Game Designer Amanda Hamon, who worked on the Barovia section of the book, promises that Van Richten’s Guide to Ravenloft provides a "direct throughline" from Curse of Strahd, but the main draw here is a fully fleshed-out resource for those 30 new Domains of Dread, each with its own supervillain to match Strahd.
"Some of the Domains of Dread might feel eerily familiar to fans such as Lamordia, which explores the horror of experimentation on creating undead beings from deceased body parts by Dr. Viktra Mordenheim," an official release from publisher Wizards of the Coast reads. "Other horrors include the surreal, fairytale masquerades of Dementlieu; treachery in the war-torn rain forests of Kalakeri; and the endless zombie hordes of Falkovnia."
Schneider describes Dementlieu as being trapped in an "endless masquerade" with a "ghostly Red Death meets Cinderella" vibe in what we might call a macabre fairy tale. “If every Domain is a horror funhouse, Lamordia is the Frankenstein country with mad scientists, flesh golems, and horrible science gone wrong against a hostile snowy background,” Schneider also promises.
"What happens when there are more zombies than fireballs?" he says of Falkovnia, "How does that impact a society?" Vlad Drakov, a ruthless mercenary resembling the real-life Vlad the Impaler that most Dracula myths are based on, is Falkovnia's Darklord. "He may be the Domain's last hope to survive against the overwhelming hordes!" Schneider says. In another Domain rooted in Indian folklore, rival forces are at war for control. And we see all manner of undead in other Domains as well, including mummies.
Van Richten’s Guide to Ravenloft Domain rules, Dark Gifts, and subclasses
There's an entire chapter that defines how Domains of Dread and their Darklords function, along with ways to create custom versions of each. It breaks down different types of horror so that Dungeon Master's can craft their own "bespoke nightmare."
Among many helpful resources for establishing the tone is a mechanic called Dark Gifts. "Players can create more terrifying characters with Dark Gifts that provide roleplaying ties to the Domains of Dread by bestowing benefits that may have a deadly cost," an official release reads. The mechanic seems familiar to Eberron's Dragonmarks, except rather than a magical tattoo that bestows minor magical benefits, a Dark Gift will augment a character's background and connect them to a specific Domain in a way that offers mechanical benefits while infusing them with an extra touch of horror.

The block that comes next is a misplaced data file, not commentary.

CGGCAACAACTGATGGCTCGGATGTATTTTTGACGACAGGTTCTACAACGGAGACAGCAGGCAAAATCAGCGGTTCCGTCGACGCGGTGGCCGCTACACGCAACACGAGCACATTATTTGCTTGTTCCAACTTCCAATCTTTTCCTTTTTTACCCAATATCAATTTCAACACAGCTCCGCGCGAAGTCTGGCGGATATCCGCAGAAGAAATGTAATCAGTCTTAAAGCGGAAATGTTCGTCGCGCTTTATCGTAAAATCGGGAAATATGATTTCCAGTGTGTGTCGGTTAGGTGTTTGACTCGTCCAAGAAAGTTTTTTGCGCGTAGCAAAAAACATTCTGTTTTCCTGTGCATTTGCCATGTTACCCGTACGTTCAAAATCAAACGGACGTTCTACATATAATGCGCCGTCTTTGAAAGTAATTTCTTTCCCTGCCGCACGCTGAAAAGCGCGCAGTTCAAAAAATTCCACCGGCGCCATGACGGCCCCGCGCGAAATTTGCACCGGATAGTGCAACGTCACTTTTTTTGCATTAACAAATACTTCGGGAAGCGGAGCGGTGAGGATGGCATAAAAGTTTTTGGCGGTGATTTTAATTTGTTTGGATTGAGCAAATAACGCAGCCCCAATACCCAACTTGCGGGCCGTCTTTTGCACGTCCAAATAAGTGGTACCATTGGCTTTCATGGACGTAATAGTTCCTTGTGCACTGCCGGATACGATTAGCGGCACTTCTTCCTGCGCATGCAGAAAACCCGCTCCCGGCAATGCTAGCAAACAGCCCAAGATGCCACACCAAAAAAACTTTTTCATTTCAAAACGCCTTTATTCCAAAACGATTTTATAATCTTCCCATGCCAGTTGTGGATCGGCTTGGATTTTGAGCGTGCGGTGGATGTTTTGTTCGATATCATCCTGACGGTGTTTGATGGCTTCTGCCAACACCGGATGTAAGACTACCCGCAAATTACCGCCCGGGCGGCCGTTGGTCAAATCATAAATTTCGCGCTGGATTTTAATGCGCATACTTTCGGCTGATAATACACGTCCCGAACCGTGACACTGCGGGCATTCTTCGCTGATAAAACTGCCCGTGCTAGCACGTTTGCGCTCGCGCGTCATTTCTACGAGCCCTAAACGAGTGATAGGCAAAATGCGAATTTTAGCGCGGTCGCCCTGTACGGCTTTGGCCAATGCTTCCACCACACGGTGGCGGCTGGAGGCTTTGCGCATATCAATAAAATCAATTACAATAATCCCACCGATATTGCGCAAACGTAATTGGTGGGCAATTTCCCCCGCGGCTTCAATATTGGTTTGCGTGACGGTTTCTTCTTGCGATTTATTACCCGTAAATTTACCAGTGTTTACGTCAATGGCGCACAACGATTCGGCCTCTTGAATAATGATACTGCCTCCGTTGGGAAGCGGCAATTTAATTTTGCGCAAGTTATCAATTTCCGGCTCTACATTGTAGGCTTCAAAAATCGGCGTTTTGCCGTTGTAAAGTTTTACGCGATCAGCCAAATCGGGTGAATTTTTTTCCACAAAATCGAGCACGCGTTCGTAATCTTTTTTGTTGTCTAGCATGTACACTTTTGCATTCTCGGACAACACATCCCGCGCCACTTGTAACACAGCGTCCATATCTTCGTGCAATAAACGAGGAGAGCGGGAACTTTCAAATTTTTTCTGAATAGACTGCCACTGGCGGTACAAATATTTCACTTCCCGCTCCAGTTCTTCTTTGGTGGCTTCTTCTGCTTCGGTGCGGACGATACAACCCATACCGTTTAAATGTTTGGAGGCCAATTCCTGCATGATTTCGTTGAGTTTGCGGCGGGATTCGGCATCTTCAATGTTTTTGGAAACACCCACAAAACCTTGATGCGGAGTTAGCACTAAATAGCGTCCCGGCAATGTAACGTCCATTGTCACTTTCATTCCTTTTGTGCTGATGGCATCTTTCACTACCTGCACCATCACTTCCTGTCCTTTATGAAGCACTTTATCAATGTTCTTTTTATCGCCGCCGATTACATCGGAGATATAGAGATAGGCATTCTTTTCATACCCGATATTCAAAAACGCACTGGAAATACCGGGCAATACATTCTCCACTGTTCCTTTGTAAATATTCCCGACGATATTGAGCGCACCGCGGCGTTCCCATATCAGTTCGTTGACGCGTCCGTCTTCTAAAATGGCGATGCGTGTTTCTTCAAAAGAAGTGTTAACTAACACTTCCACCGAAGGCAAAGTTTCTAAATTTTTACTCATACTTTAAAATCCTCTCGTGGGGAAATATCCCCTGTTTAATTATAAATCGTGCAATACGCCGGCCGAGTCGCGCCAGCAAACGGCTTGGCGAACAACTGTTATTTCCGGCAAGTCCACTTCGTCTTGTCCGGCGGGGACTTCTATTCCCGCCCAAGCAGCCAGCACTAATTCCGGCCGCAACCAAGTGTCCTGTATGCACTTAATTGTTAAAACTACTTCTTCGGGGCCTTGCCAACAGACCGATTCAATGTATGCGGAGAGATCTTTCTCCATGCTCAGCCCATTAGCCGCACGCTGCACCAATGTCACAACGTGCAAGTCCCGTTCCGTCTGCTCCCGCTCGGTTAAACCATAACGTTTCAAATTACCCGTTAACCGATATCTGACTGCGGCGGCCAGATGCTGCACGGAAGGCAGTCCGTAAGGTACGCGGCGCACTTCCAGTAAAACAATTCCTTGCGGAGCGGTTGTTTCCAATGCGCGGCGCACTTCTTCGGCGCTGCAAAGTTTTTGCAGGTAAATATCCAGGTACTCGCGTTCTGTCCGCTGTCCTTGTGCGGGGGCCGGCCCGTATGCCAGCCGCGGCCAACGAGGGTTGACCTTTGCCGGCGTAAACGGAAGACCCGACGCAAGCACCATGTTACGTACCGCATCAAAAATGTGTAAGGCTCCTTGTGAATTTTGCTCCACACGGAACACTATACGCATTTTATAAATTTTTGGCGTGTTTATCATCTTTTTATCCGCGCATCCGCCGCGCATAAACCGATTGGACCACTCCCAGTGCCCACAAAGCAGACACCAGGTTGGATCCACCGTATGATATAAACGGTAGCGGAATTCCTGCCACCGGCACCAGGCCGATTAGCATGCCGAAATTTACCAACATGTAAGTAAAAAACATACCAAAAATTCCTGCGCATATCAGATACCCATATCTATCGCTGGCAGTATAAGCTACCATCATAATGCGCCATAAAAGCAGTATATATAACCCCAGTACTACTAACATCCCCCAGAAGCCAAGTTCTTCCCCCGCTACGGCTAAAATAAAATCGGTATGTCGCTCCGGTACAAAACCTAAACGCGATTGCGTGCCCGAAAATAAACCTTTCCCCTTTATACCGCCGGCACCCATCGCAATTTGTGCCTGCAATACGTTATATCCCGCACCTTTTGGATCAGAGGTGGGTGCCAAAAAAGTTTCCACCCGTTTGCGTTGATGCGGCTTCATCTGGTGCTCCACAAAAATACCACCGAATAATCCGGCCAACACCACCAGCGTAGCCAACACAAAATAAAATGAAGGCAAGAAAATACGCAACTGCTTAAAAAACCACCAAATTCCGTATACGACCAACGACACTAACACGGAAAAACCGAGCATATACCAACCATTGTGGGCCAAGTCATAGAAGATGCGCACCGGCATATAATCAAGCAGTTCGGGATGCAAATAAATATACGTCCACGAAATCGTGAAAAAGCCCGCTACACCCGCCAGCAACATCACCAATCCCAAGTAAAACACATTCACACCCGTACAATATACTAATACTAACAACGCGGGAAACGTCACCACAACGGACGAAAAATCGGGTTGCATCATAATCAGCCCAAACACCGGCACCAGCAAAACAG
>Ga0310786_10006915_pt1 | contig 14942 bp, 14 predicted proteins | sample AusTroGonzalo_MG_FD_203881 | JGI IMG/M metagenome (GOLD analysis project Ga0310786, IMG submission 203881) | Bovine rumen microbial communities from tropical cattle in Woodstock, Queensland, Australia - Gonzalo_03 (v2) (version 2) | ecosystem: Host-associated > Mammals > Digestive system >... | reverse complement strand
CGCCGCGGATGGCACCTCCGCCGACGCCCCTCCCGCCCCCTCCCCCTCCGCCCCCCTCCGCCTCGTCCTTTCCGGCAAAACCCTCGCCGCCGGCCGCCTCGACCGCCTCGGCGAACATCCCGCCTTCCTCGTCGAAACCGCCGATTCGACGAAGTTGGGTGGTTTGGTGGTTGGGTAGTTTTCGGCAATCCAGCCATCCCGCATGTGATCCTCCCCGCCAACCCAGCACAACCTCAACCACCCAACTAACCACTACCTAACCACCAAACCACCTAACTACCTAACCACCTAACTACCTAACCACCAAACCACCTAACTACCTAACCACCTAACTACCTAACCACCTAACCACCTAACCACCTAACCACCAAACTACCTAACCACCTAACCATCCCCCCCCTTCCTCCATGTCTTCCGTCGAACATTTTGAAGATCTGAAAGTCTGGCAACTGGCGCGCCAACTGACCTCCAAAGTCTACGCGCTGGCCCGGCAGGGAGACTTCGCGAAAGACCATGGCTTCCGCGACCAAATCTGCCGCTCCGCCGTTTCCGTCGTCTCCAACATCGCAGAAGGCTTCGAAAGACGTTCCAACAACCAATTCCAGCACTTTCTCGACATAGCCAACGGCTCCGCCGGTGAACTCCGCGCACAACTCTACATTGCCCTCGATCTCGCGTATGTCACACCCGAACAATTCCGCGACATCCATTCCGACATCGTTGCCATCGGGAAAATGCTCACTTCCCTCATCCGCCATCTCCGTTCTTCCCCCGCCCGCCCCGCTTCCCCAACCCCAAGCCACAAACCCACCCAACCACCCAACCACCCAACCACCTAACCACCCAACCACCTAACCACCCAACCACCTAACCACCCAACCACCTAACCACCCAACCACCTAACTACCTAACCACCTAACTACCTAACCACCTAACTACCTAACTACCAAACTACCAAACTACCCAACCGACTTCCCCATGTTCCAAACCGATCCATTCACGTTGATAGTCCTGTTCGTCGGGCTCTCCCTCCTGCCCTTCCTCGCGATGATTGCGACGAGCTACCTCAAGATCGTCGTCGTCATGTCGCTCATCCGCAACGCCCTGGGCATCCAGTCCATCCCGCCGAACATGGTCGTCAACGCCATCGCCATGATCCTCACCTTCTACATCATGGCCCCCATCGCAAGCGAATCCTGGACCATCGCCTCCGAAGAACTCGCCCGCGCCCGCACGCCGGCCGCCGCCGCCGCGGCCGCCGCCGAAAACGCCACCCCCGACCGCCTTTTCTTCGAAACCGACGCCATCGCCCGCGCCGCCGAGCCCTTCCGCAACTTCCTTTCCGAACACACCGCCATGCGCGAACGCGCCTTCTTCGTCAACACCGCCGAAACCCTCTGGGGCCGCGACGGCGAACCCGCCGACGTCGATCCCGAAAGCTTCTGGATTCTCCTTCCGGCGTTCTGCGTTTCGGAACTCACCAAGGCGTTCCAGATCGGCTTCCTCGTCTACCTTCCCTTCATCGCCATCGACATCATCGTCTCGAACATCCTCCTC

Van Richten’s Guide to Ravenloft also expands some of game-changing Lineage rules presented in Tasha's Cauldron of Everything that expand the potential Races and Backgrounds that players can give their characters. The "Gothic Lineages" presented in a late-January Unearthed Arcana appear in the book, offering Dhampir (half-vampire, half-human), Hexblood (descended from a hag), and Reborn (a person brought back from the dead) as playable options.
Similarly, the College of the Spirits subclass for Bards and Undead Pact subclass for Warlocks — both of which appeared in an August 2020 Unearthed Arcana — appear in the book, allowing for both classes to lean into dark necromancy more than ever before.
Whether players are looking for a direct sequel to Curse of Strahd, a playable D&D zombie apocalypse, or tabletop battle royale, Van Richten's Guide to Ravenloft has a nightmare for every horror-inclined player at your table.
Van Richten’s Guide to Ravenloft will be released on May 18, 2021.